Seasonality shines with revolving menus. Strawhecker admits that he has thousands of menus for Dante and Forno. Daily specials menus showcase delicate, seasonal favorite heirloom tomatoes and are featured raw on the Basilico pizza Napoletana with basil pesto and mozzarella. Another special is the Rucola, featuring arugula, wood-roasted mushrooms, tomato sauce and mozzarella.
Strawhecker is able to source some ingredients all year. Those pizzas and other dishes become menu mainstays, like the Giacomo (named after his son Jack). It’s a red-sauced pizza with smoked provolone, soppressata, Calabrian chili and mint. There is also the Cortona with farm egg, soppressata, olive, chili, wood-roasted mushroom, garlic and mozzarella.
Dante has earned its reputation as an authentic Italian experience. Strawhecker puts the same passion into scratch-made pastas and main dishes. He showcased some of Dante’s seasonal specialties. He was meticulous as he plated a ricotta tortellini with corn sauce, roasted corn, pea tendrils, popcorn and smoked paprika.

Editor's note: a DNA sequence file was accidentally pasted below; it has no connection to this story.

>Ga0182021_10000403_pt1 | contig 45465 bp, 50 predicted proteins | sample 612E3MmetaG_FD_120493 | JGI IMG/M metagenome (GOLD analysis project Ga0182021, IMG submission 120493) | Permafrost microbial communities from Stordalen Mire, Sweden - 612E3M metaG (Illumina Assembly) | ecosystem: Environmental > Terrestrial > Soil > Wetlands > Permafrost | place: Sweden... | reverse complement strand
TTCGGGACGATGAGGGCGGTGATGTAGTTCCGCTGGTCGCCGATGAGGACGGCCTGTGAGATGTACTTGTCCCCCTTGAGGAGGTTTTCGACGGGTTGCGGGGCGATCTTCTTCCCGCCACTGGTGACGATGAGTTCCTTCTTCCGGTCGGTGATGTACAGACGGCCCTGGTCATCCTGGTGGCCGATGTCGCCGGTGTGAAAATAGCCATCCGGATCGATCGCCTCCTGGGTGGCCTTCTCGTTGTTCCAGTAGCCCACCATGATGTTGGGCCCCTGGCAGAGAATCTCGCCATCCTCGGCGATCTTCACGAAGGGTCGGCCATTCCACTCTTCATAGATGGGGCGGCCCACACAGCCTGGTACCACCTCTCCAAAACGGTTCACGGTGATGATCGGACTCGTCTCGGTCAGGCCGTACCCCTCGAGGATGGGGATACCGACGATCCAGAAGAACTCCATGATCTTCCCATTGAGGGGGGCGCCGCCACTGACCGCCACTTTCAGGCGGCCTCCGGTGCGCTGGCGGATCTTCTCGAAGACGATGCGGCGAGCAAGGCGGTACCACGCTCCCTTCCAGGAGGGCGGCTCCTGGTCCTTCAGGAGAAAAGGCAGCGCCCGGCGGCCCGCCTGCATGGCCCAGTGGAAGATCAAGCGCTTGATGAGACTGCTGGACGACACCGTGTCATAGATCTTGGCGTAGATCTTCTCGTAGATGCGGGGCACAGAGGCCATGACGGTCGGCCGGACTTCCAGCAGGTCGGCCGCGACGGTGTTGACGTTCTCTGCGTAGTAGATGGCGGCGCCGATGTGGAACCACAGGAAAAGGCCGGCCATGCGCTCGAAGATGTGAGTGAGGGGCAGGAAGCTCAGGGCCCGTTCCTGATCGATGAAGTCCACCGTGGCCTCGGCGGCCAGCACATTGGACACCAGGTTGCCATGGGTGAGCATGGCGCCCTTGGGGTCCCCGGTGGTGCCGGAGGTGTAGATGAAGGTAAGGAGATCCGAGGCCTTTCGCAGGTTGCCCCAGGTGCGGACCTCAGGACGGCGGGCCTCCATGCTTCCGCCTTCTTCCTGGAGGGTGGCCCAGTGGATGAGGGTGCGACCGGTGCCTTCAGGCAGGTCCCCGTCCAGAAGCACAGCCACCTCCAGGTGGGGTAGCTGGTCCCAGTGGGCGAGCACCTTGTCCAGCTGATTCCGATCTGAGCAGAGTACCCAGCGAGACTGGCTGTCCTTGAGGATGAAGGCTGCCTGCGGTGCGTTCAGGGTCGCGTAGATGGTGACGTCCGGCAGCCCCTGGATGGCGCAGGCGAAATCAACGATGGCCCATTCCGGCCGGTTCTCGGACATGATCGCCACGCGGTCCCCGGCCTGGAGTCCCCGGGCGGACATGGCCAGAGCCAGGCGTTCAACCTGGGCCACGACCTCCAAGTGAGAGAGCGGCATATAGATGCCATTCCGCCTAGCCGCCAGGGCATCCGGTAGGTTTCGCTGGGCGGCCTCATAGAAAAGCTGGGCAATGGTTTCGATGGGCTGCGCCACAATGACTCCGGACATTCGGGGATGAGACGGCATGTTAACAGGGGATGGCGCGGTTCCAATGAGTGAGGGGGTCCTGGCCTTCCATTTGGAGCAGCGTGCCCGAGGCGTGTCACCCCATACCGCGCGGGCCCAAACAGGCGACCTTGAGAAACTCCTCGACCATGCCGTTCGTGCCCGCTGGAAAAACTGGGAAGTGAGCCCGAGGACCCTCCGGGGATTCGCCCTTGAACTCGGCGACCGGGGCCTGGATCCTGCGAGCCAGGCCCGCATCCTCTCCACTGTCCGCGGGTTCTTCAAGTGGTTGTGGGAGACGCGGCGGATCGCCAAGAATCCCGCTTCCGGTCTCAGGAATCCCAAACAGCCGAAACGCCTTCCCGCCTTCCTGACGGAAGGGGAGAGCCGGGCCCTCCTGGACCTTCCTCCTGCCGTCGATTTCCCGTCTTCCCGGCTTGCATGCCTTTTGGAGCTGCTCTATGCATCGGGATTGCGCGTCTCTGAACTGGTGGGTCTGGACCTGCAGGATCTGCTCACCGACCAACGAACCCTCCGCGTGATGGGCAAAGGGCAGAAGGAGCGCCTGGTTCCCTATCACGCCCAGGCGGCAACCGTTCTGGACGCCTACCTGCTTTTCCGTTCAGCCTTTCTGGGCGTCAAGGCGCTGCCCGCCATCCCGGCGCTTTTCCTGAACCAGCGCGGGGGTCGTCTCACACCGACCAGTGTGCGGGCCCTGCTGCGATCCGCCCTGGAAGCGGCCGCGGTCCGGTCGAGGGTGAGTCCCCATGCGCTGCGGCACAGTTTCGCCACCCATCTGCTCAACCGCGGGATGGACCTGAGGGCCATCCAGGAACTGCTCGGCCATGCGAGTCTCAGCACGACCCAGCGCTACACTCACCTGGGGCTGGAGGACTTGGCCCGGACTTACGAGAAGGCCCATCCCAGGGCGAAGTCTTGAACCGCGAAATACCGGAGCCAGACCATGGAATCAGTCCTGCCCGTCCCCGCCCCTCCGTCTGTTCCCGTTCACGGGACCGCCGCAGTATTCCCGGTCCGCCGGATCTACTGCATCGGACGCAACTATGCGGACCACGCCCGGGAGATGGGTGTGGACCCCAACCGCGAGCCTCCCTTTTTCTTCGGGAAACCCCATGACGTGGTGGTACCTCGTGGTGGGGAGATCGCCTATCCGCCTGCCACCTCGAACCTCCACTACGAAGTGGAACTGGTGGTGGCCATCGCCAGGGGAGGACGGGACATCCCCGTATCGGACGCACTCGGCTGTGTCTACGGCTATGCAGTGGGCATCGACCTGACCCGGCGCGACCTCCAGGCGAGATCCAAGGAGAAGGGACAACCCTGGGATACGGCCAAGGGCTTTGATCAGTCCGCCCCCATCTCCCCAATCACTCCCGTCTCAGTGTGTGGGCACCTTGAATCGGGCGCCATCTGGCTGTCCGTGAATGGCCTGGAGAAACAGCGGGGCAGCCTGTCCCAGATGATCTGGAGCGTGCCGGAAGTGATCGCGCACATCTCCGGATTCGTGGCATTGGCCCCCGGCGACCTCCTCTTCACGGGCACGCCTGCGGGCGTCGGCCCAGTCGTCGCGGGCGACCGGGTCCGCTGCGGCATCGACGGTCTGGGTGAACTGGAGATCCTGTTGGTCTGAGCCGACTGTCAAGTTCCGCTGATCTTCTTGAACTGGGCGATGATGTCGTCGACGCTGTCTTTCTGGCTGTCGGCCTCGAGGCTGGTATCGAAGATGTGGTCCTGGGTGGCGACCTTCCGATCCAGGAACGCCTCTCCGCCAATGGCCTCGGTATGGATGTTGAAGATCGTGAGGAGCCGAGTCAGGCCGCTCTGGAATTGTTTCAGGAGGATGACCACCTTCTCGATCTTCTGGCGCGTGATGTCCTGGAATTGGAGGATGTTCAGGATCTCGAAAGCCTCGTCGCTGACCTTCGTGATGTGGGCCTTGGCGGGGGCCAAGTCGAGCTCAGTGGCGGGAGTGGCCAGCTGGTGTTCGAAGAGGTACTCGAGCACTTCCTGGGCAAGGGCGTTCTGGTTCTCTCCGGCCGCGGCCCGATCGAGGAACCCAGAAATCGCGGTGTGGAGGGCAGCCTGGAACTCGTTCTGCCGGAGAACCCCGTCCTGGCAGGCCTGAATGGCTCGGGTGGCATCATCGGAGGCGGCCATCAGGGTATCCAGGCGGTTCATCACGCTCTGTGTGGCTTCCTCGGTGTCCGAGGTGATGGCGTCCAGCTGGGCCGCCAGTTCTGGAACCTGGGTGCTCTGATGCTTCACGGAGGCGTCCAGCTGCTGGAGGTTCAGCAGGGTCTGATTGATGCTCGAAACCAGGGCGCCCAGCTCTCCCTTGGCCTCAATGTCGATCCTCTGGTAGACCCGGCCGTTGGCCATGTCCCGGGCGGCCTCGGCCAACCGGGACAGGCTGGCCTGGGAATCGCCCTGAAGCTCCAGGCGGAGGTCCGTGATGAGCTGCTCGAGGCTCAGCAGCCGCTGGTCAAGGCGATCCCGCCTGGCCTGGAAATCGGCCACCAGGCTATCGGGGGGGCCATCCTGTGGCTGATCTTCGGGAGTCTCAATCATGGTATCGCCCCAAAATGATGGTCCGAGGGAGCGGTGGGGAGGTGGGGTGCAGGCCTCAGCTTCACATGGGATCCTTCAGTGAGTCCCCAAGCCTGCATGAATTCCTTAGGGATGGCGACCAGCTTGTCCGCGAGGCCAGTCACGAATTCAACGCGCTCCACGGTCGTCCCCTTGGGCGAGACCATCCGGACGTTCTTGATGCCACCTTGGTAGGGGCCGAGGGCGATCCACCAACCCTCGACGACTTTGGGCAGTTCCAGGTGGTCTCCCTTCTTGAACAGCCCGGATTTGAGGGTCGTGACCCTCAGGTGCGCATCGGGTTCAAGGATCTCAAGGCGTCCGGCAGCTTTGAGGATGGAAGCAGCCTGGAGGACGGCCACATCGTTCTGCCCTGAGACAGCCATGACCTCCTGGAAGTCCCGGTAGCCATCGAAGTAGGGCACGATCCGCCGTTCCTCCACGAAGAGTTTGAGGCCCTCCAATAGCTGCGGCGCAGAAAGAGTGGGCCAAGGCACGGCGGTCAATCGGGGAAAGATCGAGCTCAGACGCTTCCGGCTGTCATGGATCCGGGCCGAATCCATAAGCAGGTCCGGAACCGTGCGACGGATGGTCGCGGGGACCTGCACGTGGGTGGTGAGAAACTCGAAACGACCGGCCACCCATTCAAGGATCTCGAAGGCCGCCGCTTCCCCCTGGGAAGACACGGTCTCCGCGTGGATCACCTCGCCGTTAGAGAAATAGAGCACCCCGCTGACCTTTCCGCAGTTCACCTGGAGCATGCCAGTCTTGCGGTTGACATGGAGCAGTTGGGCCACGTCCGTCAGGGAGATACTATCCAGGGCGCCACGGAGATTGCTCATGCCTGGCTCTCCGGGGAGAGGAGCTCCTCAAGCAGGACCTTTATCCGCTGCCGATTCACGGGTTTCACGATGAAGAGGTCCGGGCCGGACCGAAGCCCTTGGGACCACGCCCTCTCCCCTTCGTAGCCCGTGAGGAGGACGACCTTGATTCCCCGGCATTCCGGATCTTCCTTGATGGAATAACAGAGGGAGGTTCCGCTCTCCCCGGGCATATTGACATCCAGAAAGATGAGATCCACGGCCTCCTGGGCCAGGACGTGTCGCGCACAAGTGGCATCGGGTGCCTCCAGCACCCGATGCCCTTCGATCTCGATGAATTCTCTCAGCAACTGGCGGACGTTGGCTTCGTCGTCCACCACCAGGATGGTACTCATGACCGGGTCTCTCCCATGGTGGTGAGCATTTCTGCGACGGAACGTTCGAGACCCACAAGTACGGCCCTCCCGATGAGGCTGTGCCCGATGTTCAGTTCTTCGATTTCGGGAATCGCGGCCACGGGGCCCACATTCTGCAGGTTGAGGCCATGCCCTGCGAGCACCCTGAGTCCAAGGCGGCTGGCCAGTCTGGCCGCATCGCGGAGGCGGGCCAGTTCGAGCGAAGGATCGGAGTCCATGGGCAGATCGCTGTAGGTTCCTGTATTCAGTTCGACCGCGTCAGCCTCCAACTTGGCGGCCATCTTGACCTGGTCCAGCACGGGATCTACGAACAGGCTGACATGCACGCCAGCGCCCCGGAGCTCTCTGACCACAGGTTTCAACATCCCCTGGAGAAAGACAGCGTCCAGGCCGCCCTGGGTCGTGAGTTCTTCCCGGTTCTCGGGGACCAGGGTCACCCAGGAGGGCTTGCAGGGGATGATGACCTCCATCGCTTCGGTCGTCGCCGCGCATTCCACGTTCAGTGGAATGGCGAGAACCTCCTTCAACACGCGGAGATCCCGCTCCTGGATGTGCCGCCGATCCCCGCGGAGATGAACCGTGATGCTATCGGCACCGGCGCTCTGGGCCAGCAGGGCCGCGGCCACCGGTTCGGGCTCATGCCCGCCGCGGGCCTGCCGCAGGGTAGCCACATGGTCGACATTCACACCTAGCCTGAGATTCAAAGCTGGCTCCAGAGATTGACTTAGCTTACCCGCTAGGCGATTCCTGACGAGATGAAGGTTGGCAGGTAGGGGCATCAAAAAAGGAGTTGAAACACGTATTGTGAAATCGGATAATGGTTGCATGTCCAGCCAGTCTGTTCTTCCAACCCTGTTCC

Each week, Strawhecker highlights seasonal ingredients used on each special in a video shared on the restaurants’ social media. He and his wife, Michelle, share social media duties. He also works with a public relations firm for regional and national exposure.
Dante has Omaha’s only all-Italian wine list with over 200 labels. Wine accounts for nearly 35 percent of sales.
As he presents a wood-roasted Santa Barbara Halibut with wood-roasted shishito peppers, okra and bottarga, he shares his recent travels to Alaska. He witnessed firsthand where his fresh seafood comes from. “I had been selling this one type of salmon for three or four years and I’m really hot on it,” he says. “It’s so delicious and our guests really love it. To be able to see it, we’re actually selling fish that I was on the boat on that caught that fish. The staff really love that and the guests love hearing about that.”
“Thirst for learning about food is just extremely important to me and learning where food comes from,” he says.
Every piece of food at Dante has a story. It is that story that has captivated Omaha diners for a decade. From an ingredient’s origin to plate, Strawhecker and his team translate its story to customers.